But I spotted another regular feature: several mini ‘race tracks’ alongside the road. “It’s to practise a horse game called argolinha,” said Tiago. “It’s very popular. Maybe we’ll be lucky and see it played.”
One afternoon as we drove along we spotted a small funfair and a bunch of stalls alongside a road junction, although there were few people around. Country and pop music was blasting from a sound system, and several vaqueiros (cowboys) were making their way on horseback along the roadside, away from the fair.
“It’s a vaquejada! A cowboy party!” said Tiago. “Let’s take a look.”
We parked and followed the riders down to a recreation ground, where a couple of hundred people were watching a corrida de argolinha.
Some were on foot; some hung around on horseback. The odd macho type would put in a short gallop, or encourage their horse to prance, stirring up the dusty ground. There were a few girls riding, too, while others perched behind their boyfriends, their stiletto heels and makeup quite a contrast to the rough-and- ready horsemen.
The vaqueiros raced, two or three at a time, trying to spear a ring with a pole in their hands. The game was taken extremely seriously, and disputes with the ‘referee’ were as passionate as any in the World Cup.
A commentary was provided by a cowboy standing on a makeshift stage atop a truck. Upon spotting us, he announced our presence and made us welcome. The crowd was friendly but more interested in the action on the pitch than in us. “They’ll party into the night,” said Tiago as he dragged me, reluctantly, away.
The fringes of the park are interesting – we’d snorkelled again in a cave, in waters of incredible sapphire-blue. But to really appreciate the Chapada you have to get into its heart – and on foot. Sadly I hadn’t time for the four- to six-day Patí Valley trek, on which the few locals not removed when the national park was created have opened their homes to hikers.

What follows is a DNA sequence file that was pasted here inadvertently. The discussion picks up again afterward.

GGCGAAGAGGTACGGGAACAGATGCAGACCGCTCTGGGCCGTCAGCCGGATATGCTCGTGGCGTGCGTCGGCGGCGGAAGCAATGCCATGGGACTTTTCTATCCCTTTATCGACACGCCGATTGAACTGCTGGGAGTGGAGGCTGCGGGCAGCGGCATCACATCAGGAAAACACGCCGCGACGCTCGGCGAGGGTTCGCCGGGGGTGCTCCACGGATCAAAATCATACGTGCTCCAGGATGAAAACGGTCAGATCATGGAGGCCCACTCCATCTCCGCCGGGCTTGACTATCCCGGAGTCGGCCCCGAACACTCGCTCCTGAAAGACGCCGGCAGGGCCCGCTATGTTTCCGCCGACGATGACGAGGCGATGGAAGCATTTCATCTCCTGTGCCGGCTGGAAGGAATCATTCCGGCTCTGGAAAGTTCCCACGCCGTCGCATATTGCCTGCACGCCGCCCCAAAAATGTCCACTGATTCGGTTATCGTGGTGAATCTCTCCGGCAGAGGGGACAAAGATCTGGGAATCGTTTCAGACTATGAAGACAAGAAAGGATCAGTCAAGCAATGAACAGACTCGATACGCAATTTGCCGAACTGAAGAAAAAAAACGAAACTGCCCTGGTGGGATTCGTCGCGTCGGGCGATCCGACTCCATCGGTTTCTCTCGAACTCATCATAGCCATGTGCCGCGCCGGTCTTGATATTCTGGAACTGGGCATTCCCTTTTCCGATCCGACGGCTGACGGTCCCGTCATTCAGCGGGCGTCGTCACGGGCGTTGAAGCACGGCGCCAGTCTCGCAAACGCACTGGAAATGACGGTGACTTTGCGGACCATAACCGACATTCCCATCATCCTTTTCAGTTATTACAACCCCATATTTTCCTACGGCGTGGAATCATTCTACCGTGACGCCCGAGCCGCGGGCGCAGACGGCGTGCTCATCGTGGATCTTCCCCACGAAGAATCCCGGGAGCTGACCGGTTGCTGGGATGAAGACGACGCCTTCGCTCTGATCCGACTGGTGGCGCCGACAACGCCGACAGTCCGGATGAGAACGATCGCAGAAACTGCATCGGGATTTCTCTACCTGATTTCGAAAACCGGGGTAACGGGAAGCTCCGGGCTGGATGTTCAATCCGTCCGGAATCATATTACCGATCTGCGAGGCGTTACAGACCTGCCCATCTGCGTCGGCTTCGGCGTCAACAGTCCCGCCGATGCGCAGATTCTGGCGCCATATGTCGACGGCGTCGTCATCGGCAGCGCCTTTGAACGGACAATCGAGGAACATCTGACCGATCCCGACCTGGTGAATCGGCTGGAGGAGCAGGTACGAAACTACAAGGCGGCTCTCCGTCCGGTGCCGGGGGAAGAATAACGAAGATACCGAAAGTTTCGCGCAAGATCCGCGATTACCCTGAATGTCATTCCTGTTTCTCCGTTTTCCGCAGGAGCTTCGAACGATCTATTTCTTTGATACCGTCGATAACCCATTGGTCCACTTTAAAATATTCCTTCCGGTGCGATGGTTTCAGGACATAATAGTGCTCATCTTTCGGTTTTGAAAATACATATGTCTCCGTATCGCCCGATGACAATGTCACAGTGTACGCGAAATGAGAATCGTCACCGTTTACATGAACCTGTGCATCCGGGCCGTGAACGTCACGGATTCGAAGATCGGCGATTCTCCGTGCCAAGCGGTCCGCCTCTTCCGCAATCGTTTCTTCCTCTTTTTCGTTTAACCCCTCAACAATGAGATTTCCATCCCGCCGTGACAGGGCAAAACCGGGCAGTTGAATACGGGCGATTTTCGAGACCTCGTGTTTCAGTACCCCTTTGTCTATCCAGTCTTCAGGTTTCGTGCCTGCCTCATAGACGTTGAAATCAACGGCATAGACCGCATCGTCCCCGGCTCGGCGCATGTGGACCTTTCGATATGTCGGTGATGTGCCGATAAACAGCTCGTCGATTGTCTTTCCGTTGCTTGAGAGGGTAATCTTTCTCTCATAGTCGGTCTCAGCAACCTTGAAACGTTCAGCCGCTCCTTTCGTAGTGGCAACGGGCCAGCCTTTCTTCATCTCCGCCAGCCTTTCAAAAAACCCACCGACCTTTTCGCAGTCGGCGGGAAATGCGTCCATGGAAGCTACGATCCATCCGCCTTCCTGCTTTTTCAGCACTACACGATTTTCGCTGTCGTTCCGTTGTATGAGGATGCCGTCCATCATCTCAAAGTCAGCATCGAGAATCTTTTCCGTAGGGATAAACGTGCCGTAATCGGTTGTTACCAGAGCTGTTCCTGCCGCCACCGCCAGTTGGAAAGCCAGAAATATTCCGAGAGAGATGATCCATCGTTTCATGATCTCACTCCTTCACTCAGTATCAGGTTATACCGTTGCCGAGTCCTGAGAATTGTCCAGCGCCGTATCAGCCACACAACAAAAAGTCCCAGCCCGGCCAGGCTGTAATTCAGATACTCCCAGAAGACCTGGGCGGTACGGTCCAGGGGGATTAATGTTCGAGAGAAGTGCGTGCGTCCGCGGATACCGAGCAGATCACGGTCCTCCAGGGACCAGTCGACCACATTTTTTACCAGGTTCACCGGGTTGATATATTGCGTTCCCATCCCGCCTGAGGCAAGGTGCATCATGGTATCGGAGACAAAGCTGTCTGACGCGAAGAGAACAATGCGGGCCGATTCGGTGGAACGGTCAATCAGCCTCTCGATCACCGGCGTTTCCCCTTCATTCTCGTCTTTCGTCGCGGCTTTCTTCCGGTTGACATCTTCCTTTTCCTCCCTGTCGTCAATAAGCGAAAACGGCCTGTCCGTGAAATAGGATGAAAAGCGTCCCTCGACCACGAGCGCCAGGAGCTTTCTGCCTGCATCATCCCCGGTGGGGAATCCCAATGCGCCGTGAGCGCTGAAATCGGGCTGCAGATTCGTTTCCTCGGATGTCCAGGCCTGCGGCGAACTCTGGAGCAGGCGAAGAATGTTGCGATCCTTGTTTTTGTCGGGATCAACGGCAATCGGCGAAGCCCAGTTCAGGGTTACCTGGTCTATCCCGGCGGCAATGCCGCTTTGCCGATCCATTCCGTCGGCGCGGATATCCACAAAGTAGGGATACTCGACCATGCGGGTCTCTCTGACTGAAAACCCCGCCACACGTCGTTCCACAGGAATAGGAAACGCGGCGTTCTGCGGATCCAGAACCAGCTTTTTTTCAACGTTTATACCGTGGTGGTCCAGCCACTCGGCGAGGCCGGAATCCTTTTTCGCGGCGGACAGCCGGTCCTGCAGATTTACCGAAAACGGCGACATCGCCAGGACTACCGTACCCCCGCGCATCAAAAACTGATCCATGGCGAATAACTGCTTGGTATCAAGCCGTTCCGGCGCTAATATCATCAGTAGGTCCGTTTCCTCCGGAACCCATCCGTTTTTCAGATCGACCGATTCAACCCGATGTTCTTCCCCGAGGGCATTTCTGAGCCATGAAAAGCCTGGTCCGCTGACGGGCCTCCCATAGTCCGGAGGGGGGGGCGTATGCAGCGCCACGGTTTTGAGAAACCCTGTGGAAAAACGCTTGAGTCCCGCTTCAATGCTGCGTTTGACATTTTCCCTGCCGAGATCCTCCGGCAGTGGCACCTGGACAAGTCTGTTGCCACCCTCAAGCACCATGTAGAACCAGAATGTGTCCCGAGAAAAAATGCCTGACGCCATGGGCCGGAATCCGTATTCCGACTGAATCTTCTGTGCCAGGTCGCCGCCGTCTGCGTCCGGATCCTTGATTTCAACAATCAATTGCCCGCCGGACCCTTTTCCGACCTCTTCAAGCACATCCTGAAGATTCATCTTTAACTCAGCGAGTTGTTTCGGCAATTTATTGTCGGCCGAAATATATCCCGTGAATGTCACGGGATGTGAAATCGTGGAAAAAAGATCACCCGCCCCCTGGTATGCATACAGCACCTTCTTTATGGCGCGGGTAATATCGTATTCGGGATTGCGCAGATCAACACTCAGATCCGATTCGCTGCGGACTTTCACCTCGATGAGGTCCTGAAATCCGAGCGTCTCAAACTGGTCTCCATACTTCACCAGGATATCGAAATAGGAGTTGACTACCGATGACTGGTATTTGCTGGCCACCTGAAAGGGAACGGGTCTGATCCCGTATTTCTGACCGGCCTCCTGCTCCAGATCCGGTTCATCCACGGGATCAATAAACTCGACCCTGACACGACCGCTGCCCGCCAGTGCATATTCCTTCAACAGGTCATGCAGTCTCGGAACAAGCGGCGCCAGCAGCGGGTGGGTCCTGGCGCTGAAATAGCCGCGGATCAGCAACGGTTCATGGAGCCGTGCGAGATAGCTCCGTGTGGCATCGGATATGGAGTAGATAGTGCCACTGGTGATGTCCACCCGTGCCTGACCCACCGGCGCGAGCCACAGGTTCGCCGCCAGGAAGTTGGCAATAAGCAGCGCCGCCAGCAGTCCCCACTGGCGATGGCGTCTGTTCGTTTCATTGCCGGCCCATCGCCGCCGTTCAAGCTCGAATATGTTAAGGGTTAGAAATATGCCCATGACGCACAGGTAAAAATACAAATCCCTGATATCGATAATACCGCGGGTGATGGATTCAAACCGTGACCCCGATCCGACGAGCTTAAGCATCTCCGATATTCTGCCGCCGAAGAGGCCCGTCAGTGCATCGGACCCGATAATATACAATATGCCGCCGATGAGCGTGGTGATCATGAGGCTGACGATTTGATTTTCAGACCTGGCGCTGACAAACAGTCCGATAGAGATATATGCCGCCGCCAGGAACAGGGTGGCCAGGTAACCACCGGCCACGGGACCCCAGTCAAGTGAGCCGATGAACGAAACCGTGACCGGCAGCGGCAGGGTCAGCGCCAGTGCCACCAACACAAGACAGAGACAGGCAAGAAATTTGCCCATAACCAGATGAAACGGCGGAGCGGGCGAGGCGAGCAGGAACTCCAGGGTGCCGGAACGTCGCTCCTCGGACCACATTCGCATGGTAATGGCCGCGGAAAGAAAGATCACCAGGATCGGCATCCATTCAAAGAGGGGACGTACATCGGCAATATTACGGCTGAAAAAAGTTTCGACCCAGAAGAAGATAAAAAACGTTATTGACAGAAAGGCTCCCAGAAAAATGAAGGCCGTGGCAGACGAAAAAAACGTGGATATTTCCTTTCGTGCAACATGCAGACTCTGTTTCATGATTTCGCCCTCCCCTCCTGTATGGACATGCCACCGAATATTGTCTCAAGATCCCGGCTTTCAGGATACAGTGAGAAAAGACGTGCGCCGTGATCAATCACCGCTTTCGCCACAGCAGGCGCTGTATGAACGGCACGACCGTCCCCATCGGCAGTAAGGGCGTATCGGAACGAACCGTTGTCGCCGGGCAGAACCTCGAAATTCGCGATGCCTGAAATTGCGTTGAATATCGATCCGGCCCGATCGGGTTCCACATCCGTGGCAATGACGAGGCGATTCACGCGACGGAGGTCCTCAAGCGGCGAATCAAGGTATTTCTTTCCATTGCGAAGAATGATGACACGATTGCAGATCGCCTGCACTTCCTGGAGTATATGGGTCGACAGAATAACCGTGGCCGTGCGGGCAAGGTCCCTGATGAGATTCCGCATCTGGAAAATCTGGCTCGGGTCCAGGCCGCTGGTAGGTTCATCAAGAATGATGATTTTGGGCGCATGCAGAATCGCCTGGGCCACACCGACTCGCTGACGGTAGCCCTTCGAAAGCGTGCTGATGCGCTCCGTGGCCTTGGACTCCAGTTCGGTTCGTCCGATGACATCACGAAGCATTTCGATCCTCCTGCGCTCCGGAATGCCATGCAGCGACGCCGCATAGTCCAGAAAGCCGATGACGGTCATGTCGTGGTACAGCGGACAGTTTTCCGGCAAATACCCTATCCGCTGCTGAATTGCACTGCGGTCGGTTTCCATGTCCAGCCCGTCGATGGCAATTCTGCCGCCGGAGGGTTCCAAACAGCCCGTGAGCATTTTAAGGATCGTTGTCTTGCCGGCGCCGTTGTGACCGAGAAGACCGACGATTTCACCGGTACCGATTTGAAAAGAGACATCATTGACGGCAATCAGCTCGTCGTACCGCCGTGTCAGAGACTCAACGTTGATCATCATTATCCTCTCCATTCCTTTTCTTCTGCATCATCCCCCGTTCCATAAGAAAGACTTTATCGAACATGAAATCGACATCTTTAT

Instead we spent a night in the lovely Capão Valley, a bit of a hub for folk of all nationalities who live alternative lifestyles, and the next day tackled a 15km walk to the village of Guiné. I’d been promised that it was Brazil’s best one-day walk but the overcast morning, with low clouds hanging heavily in the sky, wasn’t auspicious.
After a few stretches to warm up, we took a steep path to high-altitude pastures, where cattle once grazed and coffee was grown. Now the original vegetation has returned, and it was hard to imagine it being any different. It was beautiful, but it was the solitude that struck me most. The only other people we saw all day were a small group hiking in the opposite direction; they were as disappointed as us to have their isolation interrupted, so we tactfully ignored each other as we passed.